Incidentally Gabriel has sung ‘Come talk to me’ with his daughter Melanie, who was a backing singer for several years in the noughties and there are videos of it on YouTube.
The first thing you notice is that we were still in the era of cigarette lighters rather than mobile phones (a tradition which apparently started at Woodstock in 1969 when people held up their lighters to honour musicians who had passed away). Bring them back! (The lighters not the musicians).
The staging here is fabulous. Any amount of things could go wrong – then and now – but they didn’t, or at least not here.
At the first mention of “come talk to me” Gabriel bursts out of the box but is evidently held back by the chord that signifies the other person’s previous reluctance to do so. However, immediately Paula Cole is lit up, on her circular stage, singing pleadingly to Gabriel in a way that suggests that it is he who lacks communication.
Reconciliation almost takes place but Gabriel is dragged back into his box by the same uncertainties that held him back before although he valiantly fights against them. The conclusion must be that he has failed in his task and the blame lies at his door.
There are numerous dramatic moments, especially at 4:16, and the interaction, the chemistry between Gabriel and Cole is tangible and at times intense. Offhand I can only think of that between Meatloaf and Karla DeVito on ‘Paradise by the Dashboard Light’ on The Old Grey Whistle Test (1978, BBC TV) to match it; a different song entirely.
And the musicianship from this ultra tight band, especially Manu Katché’s percussion, is out of this world. He makes the skins and cymbals sing.
This is the best copy of the video I can find, unlike some of the other songs it hasn’t been re-mastered in any way.
I debated over the second video for a long time. A popular choice would have been the incredible wild dance-athon that was the performance at this show of ‘In your eyes’, and featuring guest like the late Papa Wemba. (Yes, do check it out).But eventually I plumped for the sublime one of ‘Blood of Eden’.
Sinéad O’Connor was the female vocalist for this on the album (it was also a single) and a lot of pressure must have fallen on Paula Cole’s shoulders to get it right live. And boy, how she did.
By the 1990s and nine albums on from quitting Genesis what you see here was more typical of Gabriel’s evolving theatricality from the early ‘shock tactics’ days. I like this version not only for the fantastic musicianship but also because of the production and arrangement. The song is acted as much as sung, on a stunning blood red stage set full of symbolism (such as the Tree of Life) as Adam Gabriel and Eve Cole wander around their private Garden of Eden debating their own failed relationship.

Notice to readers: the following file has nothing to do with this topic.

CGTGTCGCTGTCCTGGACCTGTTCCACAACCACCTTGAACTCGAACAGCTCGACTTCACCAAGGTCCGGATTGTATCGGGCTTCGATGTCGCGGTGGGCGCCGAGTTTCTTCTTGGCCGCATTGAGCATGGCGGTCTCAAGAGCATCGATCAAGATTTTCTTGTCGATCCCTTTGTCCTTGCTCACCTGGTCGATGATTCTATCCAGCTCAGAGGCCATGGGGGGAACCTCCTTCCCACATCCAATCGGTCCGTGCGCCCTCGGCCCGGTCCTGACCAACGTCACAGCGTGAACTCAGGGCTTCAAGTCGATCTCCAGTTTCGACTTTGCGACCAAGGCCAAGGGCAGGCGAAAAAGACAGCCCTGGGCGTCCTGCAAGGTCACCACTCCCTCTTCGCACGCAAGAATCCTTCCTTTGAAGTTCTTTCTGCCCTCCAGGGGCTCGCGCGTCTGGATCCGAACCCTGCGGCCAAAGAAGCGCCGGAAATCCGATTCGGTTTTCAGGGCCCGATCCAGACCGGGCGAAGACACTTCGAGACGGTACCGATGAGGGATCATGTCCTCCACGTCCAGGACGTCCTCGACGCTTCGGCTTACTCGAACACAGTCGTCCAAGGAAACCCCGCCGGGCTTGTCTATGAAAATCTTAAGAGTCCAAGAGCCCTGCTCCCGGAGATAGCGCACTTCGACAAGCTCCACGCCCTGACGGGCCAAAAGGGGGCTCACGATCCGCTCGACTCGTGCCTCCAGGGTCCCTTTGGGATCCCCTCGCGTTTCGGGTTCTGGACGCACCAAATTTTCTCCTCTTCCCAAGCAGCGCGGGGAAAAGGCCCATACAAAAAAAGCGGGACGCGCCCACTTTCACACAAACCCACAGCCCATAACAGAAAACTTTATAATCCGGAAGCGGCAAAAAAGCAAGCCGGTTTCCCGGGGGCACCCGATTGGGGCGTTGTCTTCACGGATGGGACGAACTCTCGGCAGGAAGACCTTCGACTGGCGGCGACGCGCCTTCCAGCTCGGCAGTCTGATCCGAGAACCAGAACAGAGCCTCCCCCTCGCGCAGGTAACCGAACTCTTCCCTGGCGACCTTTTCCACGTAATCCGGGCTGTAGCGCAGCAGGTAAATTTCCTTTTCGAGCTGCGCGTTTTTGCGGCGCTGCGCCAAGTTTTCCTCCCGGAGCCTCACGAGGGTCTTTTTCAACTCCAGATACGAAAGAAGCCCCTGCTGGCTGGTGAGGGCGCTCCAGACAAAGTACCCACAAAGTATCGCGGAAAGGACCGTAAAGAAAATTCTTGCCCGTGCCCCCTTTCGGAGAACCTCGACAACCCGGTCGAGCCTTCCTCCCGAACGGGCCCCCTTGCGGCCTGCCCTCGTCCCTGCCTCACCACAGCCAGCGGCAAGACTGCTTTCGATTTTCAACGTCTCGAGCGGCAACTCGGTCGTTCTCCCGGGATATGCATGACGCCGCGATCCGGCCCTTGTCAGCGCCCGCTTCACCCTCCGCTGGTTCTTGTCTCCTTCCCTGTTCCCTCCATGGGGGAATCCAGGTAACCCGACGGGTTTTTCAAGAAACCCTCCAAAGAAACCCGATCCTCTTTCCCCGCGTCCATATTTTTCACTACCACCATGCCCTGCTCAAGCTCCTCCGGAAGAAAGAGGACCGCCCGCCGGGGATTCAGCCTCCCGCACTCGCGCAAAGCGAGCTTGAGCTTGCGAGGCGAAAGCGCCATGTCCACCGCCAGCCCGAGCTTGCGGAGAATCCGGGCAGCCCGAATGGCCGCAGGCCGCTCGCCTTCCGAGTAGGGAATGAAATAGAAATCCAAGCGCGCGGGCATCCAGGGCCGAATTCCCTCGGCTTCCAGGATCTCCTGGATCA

Gabriel said of the song, “I wanted to use the biblical image in ‘Blood of Eden’ because it was the time when man and woman were in one body, and in a sense maybe in a relationship. In making love, that sort of struggle is to get some form of merging of boundaries; it’s a really powerful union. And there are many obstacles to this.”
The song takes place in its entirety on the circular (female) stage, in the round. Make of that what you will.
The last minute and a quarter in particular (from 5:52), some of which was written for live performances (it isn’t on the album) is marvellous, the way Cole looks at the forlorn Gabriel over her shoulder, almost disdainfully, as he sings “we have done everything we can” before going her own way and above all the imagery of his final despairing attempt at physical contact as her back is turned. And all supported by beautiful harmonising between Gabriel, Cole and Shankar.
Most people will have a list of gigs they wish they had attended. I think it is fair to say that this one tops mine.
I don’t think we will see shows with this level of musical delivery and sophistication again, or at least not for a long time. The big video screen has long since taken over. Some bands use them informatively, the video(s) becoming a critical part of the shows. Others don’t, while big name artists go way over the top with battalions of dancers and stage sets that look like they are straight out of those ‘That’s Entertainment’ films in the 1970s through 1990s.
So savour shows like this while you can. One outcome of the Incredible Shrinking Internet is that one day they will be gone.